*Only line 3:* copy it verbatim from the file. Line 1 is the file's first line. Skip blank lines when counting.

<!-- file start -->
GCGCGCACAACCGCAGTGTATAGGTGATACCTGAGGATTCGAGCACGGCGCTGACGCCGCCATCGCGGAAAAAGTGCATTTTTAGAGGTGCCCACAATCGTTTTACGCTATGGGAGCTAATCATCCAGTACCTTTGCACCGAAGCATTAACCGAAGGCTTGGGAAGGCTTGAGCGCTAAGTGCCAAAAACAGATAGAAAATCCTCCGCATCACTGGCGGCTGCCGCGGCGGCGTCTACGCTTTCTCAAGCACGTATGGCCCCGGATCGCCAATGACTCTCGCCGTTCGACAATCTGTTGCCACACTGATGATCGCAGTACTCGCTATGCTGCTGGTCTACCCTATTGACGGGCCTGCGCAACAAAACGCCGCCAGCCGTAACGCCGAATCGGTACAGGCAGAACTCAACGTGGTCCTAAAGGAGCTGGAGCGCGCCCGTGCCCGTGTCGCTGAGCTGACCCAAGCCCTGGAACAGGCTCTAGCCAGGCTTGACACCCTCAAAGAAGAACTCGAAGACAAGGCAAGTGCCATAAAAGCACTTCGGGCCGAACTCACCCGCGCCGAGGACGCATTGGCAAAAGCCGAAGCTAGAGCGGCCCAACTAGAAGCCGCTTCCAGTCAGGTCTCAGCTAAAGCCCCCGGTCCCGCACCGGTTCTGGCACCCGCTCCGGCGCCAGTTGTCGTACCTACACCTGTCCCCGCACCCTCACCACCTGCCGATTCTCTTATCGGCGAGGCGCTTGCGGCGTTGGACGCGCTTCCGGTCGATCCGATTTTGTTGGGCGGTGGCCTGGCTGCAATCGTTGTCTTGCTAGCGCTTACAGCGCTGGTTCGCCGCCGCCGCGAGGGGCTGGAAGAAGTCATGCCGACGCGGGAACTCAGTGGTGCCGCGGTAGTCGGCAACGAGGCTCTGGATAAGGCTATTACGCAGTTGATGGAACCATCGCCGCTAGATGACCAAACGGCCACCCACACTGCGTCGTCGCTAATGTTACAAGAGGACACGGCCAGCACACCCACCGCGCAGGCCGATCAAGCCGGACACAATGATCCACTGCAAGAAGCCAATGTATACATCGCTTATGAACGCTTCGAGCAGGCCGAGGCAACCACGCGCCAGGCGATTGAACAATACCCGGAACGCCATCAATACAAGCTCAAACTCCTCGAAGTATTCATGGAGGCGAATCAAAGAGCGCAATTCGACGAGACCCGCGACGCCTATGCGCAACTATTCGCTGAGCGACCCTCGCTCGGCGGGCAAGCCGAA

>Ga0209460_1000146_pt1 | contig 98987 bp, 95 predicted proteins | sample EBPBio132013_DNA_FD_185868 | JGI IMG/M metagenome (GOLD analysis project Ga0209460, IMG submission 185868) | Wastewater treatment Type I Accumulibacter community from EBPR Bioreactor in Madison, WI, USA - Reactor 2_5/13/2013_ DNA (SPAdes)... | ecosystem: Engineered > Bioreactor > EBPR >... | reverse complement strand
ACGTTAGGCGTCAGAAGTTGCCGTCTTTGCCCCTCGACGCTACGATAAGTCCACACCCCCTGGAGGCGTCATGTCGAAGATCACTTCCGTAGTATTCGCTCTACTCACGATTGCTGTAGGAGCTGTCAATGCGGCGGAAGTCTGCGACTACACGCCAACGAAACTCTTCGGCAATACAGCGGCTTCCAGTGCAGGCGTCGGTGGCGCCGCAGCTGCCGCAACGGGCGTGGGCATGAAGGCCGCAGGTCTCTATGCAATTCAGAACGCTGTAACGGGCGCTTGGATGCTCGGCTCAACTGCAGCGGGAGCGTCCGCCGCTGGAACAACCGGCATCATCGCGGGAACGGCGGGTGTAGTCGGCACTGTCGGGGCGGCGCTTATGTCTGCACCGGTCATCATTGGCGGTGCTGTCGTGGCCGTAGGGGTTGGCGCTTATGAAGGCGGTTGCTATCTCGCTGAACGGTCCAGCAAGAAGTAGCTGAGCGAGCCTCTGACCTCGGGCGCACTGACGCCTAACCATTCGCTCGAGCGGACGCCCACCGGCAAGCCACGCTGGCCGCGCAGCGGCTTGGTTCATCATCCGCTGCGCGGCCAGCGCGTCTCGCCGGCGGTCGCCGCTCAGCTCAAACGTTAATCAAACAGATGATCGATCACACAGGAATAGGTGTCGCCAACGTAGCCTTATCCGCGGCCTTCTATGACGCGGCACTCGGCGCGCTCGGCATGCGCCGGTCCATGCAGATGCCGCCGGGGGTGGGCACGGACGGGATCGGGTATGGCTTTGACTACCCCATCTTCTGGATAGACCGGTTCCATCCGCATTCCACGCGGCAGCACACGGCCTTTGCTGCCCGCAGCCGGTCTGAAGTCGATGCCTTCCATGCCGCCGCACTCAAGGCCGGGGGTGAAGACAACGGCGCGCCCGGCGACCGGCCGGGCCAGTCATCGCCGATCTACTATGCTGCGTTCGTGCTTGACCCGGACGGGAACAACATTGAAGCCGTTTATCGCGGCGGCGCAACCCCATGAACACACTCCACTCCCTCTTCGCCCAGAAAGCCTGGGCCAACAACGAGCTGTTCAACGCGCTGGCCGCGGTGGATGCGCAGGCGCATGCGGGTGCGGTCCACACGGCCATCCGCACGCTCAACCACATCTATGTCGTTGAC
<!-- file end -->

ACGTTAGGCGTCAGAAGTTGCCGTCTTTGCCCCTCGACGCTACGATAAGTCCACACCCCCTGGAGGCGTCATGTCGAAGATCACTTCCGTAGTATTCGCTCTACTCACGATTGCTGTAGGAGCTGTCAATGCGGCGGAAGTCTGCGACTACACGCCAACGAAACTCTTCGGCAATACAGCGGCTTCCAGTGCAGGCGTCGGTGGCGCCGCAGCTGCCGCAACGGGCGTGGGCATGAAGGCCGCAGGTCTCTATGCAATTCAGAACGCTGTAACGGGCGCTTGGATGCTCGGCTCAACTGCAGCGGGAGCGTCCGCCGCTGGAACAACCGGCATCATCGCGGGAACGGCGGGTGTAGTCGGCACTGTCGGGGCGGCGCTTATGTCTGCACCGGTCATCATTGGCGGTGCTGTCGTGGCCGTAGGGGTTGGCGCTTATGAAGGCGGTTGCTATCTCGCTGAACGGTCCAGCAAGAAGTAGCTGAGCGAGCCTCTGACCTCGGGCGCACTGACGCCTAACCATTCGCTCGAGCGGACGCCCACCGGCAAGCCACGCTGGCCGCGCAGCGGCTTGGTTCATCATCCGCTGCGCGGCCAGCGCGTCTCGCCGGCGGTCGCCGCTCAGCTCAAACGTTAATCAAACAGATGATCGATCACACAGGAATAGGTGTCGCCAACGTAGCCTTATCCGCGGCCTTCTATGACGCGGCACTCGGCGCGCTCGGCATGCGCCGGTCCATGCAGATGCCGCCGGGGGTGGGCACGGACGGGATCGGGTATGGCTTTGACTACCCCATCTTCTGGATAGACCGGTTCCATCCGCATTCCACGCGGCAGCACACGGCCTTTGCTGCCCGCAGCCGGTCTGAAGTCGATGCCTTCCATGCCGCCGCACTCAAGGCCGGGGGTGAAGACAACGGCGCGCCCGGCGACCGGCCGGGCCAGTCATCGCCGATCTACTATGCTGCGTTCGTGCTTGACCCGGACGGGAACAACATTGAAGCCGTTTATCGCGGCGGCGCAACCCCATGAACACACTCCACTCCCTCTTCGCCCAGAAAGCCTGGGCCAACAACGAGCTGTTCAACGCGCTGGCCGCGGTGGATGCGCAGGCGCATGCGGGTGCGGTCCACACGGCCATCCGCACGCTCAACCACATCTATGTCGTTGAC